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Why Advocacy Is Medicine Too

Op-Med is a collection of original articles contributed by Doximity members.
Image provided by Esther Choo.

Dr. Esther Choo, MD, MPH has long been an outspoken advocate for both patients and healthcare providers, but she became something of a media sensation last summer when she sent out a series of tweets about white nationalist patients refusing her care because of her race. Hundreds of thousands of people retweeted the thread and chimed in with similar experiences. Doximity had the pleasure of chatting with Dr. Choo about her medical career and social advocacy and how the two are intertwined. Dr. Choo is a writer, medical researcher, and an Associate Professor in the Department of Emergency Medicine at Oregon Health & Science University (OHSU). She tweets under the handle @choo_ek.

Doximity: How did you get into emergency medicine?

EC: I left college…thinking I wanted to be a writer or a journalist. But at some point, I felt like I wanted to be on the other end of things. I had worked on a number of stories where a tragedy had occurred, and I felt very strongly that I wanted to be one of the people in a position to help when tragedy struck.

On Advocacy…

Doximity: You seem to have a very active social media presence and history of advocacy. How does this relate to your medical and writing interests?

EC: I’m more and more aware that as a physician, your responsibility is so far beyond doing scientific research and taking care of patients. You have a responsibility to share your knowledge with the public and advocate for changes to the general public and policymakers. So I am trying to fulfill that part of my obligation.

Doximity: A lot of physicians tend to shy away from talking about things that might be construed as political. Have you gotten pushback for your outspokenness?

EC: I’ve been lucky. I’ve had some people say to me, “If I did that at my institution, I would be worried for my job.” But really, it’s patient-centered. I think [my institution] likes that i advocate for patients. I try to look for the data, and when I see that something is hurting patients, I feel that there is something I can say.

Doximity: You received a great deal of press coverage on your tweets about racism in the ER after Charlottesville. How has that affected your advocacy?

EC: It made me realize that something I think a lot about resonated with a ton of people, and it made me feel more obligated to step up and talk about these things. A lot of [medical students] were the people responding to that story, and it made me feel bad that I hadn’t been more of an advocate for people in the hospital who were experiencing these things.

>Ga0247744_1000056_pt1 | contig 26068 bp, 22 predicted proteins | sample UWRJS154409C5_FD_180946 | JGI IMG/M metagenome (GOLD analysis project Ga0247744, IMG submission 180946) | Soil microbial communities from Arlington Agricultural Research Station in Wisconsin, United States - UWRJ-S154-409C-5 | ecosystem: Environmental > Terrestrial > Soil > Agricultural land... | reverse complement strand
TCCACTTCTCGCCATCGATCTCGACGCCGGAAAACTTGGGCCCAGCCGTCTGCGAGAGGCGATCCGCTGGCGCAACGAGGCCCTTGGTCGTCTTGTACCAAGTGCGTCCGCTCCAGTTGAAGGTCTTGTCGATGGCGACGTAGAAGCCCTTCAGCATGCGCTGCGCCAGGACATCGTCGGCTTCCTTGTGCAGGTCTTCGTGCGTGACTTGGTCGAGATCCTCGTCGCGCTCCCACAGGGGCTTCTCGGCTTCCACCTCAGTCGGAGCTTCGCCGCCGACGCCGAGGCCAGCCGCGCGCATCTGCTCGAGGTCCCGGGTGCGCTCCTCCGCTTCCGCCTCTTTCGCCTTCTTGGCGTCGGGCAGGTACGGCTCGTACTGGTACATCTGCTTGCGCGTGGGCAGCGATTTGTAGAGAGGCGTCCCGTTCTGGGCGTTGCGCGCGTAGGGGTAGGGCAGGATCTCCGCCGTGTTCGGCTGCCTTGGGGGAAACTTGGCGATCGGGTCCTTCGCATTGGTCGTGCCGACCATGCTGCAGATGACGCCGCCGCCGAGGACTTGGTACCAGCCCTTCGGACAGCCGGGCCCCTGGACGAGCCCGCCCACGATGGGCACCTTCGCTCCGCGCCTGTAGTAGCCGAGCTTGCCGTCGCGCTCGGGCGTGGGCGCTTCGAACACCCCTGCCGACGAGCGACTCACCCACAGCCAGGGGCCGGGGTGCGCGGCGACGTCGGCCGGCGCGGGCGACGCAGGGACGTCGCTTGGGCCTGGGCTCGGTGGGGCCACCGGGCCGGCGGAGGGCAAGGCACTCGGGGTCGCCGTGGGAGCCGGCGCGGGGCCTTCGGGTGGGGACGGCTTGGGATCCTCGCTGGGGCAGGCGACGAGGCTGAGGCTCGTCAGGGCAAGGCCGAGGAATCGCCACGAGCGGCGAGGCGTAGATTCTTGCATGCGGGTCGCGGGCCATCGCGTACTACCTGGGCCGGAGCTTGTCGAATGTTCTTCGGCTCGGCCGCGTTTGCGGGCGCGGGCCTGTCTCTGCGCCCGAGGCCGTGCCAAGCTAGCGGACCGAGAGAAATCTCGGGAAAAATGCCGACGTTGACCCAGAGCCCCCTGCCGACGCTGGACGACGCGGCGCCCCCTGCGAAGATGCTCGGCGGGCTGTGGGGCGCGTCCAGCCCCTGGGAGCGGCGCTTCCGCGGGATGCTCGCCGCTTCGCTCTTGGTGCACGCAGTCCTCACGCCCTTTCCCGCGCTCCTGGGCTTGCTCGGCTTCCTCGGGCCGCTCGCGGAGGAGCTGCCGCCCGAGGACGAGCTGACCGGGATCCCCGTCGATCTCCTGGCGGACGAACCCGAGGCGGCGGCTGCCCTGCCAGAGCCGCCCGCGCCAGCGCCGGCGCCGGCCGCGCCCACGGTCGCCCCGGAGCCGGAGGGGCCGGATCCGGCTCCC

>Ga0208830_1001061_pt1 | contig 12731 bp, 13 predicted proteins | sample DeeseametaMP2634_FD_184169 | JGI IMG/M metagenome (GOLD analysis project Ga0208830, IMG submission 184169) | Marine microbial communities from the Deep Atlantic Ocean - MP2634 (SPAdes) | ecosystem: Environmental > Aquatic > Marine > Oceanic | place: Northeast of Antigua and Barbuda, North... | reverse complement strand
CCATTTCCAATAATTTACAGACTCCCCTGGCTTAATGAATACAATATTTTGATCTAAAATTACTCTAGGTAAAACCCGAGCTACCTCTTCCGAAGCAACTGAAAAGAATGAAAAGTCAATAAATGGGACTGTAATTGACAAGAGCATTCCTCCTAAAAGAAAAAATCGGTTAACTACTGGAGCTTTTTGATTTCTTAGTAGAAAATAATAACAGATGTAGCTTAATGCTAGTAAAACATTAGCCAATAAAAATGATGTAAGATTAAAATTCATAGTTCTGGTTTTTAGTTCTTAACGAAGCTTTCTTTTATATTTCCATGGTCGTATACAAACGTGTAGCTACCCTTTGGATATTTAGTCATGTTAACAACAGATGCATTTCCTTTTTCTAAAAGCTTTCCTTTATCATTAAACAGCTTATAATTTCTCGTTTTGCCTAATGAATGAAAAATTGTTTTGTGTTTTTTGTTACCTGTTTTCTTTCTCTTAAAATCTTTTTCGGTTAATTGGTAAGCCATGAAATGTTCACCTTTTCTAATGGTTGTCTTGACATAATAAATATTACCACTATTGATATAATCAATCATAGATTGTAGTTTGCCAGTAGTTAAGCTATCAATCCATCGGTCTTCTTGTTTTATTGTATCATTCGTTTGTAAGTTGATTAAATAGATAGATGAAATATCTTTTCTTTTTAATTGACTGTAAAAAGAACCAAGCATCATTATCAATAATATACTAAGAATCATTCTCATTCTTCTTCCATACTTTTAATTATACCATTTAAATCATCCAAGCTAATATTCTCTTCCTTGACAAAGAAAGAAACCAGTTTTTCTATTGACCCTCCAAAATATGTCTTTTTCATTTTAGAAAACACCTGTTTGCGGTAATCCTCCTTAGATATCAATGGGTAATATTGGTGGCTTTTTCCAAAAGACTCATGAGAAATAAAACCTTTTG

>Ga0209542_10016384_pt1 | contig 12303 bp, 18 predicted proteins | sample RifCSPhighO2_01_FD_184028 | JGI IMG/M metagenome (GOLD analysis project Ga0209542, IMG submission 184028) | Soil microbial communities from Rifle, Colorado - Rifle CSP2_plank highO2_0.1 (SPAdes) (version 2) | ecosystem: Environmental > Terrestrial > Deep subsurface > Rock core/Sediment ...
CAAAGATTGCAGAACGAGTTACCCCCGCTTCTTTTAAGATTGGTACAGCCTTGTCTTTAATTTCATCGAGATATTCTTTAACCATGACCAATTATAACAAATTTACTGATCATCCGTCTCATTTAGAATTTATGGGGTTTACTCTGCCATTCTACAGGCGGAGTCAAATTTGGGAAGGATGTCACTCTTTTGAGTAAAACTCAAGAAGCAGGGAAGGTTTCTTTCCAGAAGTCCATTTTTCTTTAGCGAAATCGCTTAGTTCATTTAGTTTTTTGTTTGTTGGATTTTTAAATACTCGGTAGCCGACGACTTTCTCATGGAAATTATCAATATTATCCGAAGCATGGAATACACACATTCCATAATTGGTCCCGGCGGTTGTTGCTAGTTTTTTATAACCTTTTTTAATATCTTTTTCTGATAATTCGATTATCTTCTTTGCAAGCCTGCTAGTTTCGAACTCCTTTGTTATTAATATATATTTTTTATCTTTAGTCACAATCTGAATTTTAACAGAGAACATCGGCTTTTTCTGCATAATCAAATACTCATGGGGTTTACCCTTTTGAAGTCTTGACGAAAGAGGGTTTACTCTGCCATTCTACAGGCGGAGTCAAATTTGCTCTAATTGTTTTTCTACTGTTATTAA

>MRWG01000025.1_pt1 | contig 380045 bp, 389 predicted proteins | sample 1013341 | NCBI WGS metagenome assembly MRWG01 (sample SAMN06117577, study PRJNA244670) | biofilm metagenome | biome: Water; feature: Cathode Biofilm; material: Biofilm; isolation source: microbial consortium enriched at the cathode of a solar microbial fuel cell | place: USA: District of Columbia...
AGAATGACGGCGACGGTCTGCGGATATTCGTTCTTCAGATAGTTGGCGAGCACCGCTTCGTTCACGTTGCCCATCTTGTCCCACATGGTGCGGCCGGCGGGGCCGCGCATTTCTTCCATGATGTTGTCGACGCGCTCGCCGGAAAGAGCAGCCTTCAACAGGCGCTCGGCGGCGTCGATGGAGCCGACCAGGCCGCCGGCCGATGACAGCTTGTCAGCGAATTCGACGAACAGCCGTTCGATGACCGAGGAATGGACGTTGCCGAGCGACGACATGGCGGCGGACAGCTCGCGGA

Doximity: Now that you’ve had this experience in a very public way, what do you think you would do the next time you experience this?

EC: It’s a little different depending on the scenario. I had a patient the other day who told me to go back to my own country. I’m already in my own country. I just looked at my nurses, and we shrugged and moved on. It’s easier when you’re later in your career to walk away from that sort of comment without much psychological damage. It’s just a thing that happens to people of color. But if I saw this happening to a medical student, I think I would have been all over that in a really aggressive way, because that person is starting out, and the impact on their confidence and joy in medicine is much higher than at my stage in my career.

On Gender Disparities in Medicine…

Doximity: You’ve also been pretty outspoken about sexism and issues affecting women. I’m wondering if you can speak a little on that?

EC: That is something that I’ve been involved in for some time now — I was the past president of the Academy of Women in Academic Emergency Medicine. I’ve been very engaged in looking at gender disparities among physicians and trying to figure out what the actual solutions are. I say that because we’ve known for a long time that there are these disparities at every level — [women] make less, we’re not promoted as often, we rarely occupy leadership roles, we’re not nominated for awards, we don’t win awards. There are really persistent disparities in every category of accomplishment you can think of, and it’s not obvious why. It’s not that women are poorer performers. That’s not my experience at all or true when you look at the national data.